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Home > Scotland in September – Here’s What to See and Do

The fall months are the best time to visit Scotland if you’re after some peace and quiet. If you want to book a romantic or luxury Scottish vacation without the summer crowds, this is a great month to discover its stunning cities. Expect temperatures to drop a few degrees early in the month, before they plummet towards the end. Whether you’re still enjoying the end of summer sunshine, or catching the very first sight of autumn leaves, September is perfect for couples and groups alike.

As well as visiting some of Scotland’s most important and historic castles, here are some of the best things to see and do in Scotland in September:



For outdoor adventures, September offers temperate weather so it’s not too hot and not too cold. If you’re planning on climbing a Scottish peak, such as the world-famous Ben Nevis (the tallest peak in Britain), you’ll find the climate to be ideal as you ascend but cold when you approach the top. Daytimes are around 13°C (55°F) in most towns and cities, whilst averages of 7°C (45°F) are expected at high altitudes. The mountains can be unpredictable, but Ben Nevis rarely drops below 2°C (36°F) even at the backend of the month.

Snow can be seen on the mountains in the Highlands and the Cairngorms, creating a beautiful contrast as you hike. For smaller peaks, try Ben A’an, Ben Ledi or The Cobbler.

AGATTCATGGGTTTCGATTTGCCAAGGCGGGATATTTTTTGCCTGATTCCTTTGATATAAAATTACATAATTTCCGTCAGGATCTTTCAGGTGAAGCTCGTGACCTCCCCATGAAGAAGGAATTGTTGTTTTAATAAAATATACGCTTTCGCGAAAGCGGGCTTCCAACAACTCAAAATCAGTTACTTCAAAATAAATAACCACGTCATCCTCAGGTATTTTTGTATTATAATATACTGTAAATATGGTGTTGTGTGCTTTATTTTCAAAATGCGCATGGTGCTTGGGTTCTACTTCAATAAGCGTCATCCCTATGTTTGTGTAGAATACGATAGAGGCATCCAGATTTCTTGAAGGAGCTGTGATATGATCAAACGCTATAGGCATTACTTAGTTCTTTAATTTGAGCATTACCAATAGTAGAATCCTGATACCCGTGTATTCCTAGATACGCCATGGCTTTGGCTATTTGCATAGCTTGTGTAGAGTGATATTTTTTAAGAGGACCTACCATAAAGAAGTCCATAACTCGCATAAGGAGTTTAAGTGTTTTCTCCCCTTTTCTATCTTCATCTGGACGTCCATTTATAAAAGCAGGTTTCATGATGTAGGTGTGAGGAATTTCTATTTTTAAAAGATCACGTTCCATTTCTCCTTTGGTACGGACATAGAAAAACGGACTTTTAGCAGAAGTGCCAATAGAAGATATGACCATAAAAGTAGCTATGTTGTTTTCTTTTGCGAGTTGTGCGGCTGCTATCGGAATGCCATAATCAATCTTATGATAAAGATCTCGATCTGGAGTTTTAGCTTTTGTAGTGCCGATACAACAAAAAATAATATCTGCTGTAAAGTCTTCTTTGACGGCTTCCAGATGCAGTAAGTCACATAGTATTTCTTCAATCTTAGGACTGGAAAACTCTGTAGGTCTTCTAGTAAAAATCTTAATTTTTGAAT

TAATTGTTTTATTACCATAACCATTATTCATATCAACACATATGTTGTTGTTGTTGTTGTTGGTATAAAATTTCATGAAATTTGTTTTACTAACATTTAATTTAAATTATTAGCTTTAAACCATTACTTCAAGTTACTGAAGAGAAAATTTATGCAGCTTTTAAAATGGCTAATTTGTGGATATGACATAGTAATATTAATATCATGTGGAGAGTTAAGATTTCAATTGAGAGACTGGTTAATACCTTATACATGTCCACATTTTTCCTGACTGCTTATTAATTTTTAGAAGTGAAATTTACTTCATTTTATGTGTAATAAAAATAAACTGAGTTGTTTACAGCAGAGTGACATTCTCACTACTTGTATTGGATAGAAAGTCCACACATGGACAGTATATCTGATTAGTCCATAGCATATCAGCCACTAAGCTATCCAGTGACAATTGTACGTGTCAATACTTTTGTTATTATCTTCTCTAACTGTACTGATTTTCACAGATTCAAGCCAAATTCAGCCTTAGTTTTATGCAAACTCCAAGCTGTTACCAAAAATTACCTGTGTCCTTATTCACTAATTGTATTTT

Festival season isn’t quite over yet in Scotland, and there are plenty of live music events that may interest you. Electric Fields at Drumlanrig Castle in Dumfries takes place at the end of August / start of September, while Jura Music Festival and Skye Live both take place mid-late September.

If it’s Scottish cuisine that interests you, don’t miss the Dundee Flower and Food Festival, the Stranraer Oyster Festival, or the Newmilns Food Festival. If you want something to entertain the kids, head to Largs on the Firth of Clyde for the annual Viking Festival – there will be family-friendly entertainment, including a fun fair, magic and mazes.


Fill your vacation with history and culture by going to one of the Highland Games. The most popular is the Braemar Gathering, an event that brings together locals and tourists for track events and heavy athletics, traditional displays and exhibits, bagpipe performances, dancers and singers, Scottish tug-o-wars, and competitions.

This event is a thrilling mix of heritage, sport and family entertainment, and members of the Royal Family are often see at this festival.


Dramatic mountains and forested landscapes have made Scotland a popular deer stalking destination for centuries. And the start of autumn marks one of the best times to go as mating season gets into full swing.

For those who are not interested in hunting, wildlife spotting is simply excellent at this time of year. Head to Red Deer Range at the Galloway Forest Park at the end of the month to watch the striking red deer in the wild.


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